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Apr 2, 2015

Accident Simulation in Belize City – How Prepared are First Responders?

The response time and how effective you respond to the scene of an accident is critical when it comes to minimizing any casualties or loss of life. It is the responsibility of several agencies, including the police, fire officials and BERT to ensure that victims are readily extricated and taken to medical facilities. Today, the National Fire Service held a simulation exercise in the city and Duane Moody was there. Here’s his report.

 

Duane Moody, Reporting

Today, the roundabout at the entrance to the George Price Highway was the scene of a traffic accident. Multiple persons were injured after two vehicles collided following a hot pursuit by police officers; one of the vehicles was driven by the suspect. Soon after, the area was cordoned off and security personnel as well as firefighters and Emergency Medical Technicians were on scene and got into action. Residents and the media stood by later to find out that it was simply a simulation being carried out by the National Fire Service.

 

Ted Smith

Ted Smith, Fire Chief, Belize National Fire Service

“We had simulated an RTA, a traffic accident. The scenario was simple; the police were chasing a vehicle…the suspect was involved in illegal activity. The vehicle ran under high speed and hit a bobtail butane or LPG truck making a turn at the roundabout and a third vehicle that was coming also got caught in the accident. From both vehicles, the car and the van, had occupants who sustained severe injury as a result of the accident. The bobtail truck, when it was hit at the tail, broke its pipe and caused butane to escape rapidly. The responding unit’s primary role was to ensure that the casualties were safely rescued, but at the same time they needed to neutralize that threat from the LPG that was leaking out.”

 

According to Fire Chief, Ted Smith, the successful response to any scene would require a multiagency approach.

 

Ted Smith

“If you noticed, the police participated fully; BERT Ambulance participated fully; the traffic department of Belize City participated fully and the national fire service. So we had a combination or what you call a multiagency approach in preparing for this exercise and the execution of this exercise. We have what we call an S.O.P., standard operating procedure for an accident so we have that in place, but each situation will be a little different. But the principle of the Standard Operating Procedures will help to implement whatever plan you come up with at the scene.”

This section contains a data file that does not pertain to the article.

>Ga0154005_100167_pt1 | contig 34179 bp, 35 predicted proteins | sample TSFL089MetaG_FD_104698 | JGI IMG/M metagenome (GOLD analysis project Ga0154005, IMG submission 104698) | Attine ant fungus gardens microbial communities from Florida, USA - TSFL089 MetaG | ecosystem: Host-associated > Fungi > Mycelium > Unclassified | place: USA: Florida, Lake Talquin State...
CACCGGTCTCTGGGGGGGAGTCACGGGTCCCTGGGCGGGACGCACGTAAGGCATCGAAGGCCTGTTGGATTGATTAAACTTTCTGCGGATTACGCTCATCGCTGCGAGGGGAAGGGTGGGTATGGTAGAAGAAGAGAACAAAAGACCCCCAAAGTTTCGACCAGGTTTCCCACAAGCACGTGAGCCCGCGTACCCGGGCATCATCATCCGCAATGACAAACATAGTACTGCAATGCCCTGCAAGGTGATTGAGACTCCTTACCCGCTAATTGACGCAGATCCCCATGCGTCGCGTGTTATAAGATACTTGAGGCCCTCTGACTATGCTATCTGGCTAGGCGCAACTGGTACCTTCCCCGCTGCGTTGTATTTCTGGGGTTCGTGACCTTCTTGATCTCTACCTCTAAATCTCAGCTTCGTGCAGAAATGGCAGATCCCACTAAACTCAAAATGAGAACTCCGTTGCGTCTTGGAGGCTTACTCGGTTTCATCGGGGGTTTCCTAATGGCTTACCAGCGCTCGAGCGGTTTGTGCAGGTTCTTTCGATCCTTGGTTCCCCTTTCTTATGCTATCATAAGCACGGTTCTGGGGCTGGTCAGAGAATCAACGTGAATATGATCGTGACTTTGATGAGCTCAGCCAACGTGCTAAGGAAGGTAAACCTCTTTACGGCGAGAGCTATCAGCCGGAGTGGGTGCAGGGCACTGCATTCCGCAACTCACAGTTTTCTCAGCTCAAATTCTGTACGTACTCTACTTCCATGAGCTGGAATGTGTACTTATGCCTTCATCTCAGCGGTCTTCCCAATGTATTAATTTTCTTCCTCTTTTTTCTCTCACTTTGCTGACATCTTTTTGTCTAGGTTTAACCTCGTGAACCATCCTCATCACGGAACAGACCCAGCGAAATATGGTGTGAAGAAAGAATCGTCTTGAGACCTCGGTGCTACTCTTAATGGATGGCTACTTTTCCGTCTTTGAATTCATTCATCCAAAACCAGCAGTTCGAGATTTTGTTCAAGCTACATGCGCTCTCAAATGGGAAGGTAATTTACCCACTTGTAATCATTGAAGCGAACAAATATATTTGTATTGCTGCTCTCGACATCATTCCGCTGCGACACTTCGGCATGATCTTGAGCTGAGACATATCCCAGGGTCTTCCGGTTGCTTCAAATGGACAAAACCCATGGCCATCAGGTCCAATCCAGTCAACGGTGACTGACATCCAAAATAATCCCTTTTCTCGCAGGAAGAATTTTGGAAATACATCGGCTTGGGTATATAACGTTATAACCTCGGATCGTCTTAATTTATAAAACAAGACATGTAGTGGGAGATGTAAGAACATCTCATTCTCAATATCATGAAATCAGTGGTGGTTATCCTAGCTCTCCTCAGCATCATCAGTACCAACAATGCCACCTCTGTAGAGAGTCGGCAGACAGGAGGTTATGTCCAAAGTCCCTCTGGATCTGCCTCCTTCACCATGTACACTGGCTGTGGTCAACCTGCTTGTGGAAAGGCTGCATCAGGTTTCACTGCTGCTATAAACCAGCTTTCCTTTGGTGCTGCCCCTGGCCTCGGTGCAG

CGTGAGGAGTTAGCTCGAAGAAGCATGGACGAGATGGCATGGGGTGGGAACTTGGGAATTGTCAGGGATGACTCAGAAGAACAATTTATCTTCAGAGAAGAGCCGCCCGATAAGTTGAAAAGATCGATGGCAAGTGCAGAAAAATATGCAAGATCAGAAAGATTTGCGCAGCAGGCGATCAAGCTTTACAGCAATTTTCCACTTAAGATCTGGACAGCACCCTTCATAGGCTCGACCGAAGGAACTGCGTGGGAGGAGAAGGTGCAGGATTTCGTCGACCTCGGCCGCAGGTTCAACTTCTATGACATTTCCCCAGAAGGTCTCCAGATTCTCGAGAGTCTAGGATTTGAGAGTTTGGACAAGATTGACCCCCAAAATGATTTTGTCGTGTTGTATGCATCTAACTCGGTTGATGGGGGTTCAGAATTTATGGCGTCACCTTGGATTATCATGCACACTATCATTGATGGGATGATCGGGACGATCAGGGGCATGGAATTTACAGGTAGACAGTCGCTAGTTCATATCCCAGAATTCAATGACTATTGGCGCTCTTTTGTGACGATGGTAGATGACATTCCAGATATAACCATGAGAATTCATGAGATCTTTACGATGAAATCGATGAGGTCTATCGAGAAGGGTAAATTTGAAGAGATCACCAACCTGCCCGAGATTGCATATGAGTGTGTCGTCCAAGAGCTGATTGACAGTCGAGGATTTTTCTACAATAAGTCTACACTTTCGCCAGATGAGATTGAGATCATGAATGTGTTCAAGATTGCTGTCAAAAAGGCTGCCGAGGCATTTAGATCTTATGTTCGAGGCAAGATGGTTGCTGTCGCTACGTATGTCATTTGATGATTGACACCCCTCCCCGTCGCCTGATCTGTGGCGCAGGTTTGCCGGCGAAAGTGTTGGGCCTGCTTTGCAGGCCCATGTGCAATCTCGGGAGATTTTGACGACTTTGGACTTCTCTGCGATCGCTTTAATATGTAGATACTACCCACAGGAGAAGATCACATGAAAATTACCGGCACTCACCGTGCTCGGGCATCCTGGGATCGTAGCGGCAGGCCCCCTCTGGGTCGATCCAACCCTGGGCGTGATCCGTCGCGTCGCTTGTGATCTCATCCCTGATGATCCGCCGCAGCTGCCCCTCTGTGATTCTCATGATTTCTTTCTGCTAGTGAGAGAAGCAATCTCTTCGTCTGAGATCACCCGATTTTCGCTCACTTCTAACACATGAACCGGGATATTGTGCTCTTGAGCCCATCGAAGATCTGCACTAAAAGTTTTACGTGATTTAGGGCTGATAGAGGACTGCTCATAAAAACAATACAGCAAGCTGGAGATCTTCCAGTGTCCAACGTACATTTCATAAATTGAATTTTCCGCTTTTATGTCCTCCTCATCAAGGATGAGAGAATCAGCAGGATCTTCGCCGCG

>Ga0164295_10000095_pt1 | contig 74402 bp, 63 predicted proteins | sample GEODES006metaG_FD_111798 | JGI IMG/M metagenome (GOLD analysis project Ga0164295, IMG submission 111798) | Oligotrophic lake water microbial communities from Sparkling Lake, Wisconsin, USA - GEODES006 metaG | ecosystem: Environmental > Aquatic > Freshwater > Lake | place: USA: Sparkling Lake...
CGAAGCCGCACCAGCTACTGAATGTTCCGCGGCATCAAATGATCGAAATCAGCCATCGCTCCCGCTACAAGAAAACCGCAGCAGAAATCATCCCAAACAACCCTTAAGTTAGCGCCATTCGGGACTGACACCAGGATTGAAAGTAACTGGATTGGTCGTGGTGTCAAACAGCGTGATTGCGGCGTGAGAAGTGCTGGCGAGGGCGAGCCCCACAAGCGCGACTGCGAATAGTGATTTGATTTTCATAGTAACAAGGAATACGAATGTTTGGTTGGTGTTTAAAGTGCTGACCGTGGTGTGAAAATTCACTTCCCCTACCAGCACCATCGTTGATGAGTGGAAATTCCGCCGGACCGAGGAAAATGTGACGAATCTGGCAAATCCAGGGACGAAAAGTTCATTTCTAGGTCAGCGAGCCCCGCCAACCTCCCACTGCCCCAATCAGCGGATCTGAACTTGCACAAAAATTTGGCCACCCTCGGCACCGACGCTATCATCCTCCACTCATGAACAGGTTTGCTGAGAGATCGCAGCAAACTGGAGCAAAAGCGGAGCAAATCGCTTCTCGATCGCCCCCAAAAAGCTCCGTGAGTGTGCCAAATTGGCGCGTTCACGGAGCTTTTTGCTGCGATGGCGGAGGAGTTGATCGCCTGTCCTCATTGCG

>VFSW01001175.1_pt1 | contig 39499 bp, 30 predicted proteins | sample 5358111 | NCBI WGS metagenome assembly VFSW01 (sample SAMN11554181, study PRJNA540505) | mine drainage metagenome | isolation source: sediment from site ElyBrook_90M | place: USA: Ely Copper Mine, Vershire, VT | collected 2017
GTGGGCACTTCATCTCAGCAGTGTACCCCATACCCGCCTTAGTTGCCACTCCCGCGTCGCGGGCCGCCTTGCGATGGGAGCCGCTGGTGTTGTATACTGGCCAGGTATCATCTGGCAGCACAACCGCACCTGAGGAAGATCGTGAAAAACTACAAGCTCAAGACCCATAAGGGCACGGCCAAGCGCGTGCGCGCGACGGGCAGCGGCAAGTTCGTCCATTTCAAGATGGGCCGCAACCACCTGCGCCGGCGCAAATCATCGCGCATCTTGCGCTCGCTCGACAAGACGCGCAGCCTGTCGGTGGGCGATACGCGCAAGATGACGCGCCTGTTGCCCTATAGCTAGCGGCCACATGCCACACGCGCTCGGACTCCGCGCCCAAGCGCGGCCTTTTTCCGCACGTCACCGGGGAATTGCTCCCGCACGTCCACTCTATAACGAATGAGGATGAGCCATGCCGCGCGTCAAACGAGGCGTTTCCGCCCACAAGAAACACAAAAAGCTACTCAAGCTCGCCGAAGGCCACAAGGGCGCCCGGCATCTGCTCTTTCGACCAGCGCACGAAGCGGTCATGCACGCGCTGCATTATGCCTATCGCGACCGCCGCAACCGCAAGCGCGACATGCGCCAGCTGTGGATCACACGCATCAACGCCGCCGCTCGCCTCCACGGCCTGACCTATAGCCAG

Although it is only a simulation, the scenario can be very much real and could have been fatal.  While residents would want to assist persons trapped in vehicles, they are asked to refrain from doing so. As per their training, Smith says, firefighters are to think before they act.

 

Ted Smith

“One of the first things we do when we arrive on the ground is to analyze the situation or what we call a size-up so that you have a full mental picture of the situation then you can put together a plan. Everything is to be done in a short amount of time and execute your plan with is to extricate the casualty, neutralize the area, stabilize the vehicle. If there are fuel leaks, you need to neutralize these things before you can think about extricating the casualties and then you extricate the casualties.”

 

Duane Moody for News Five.

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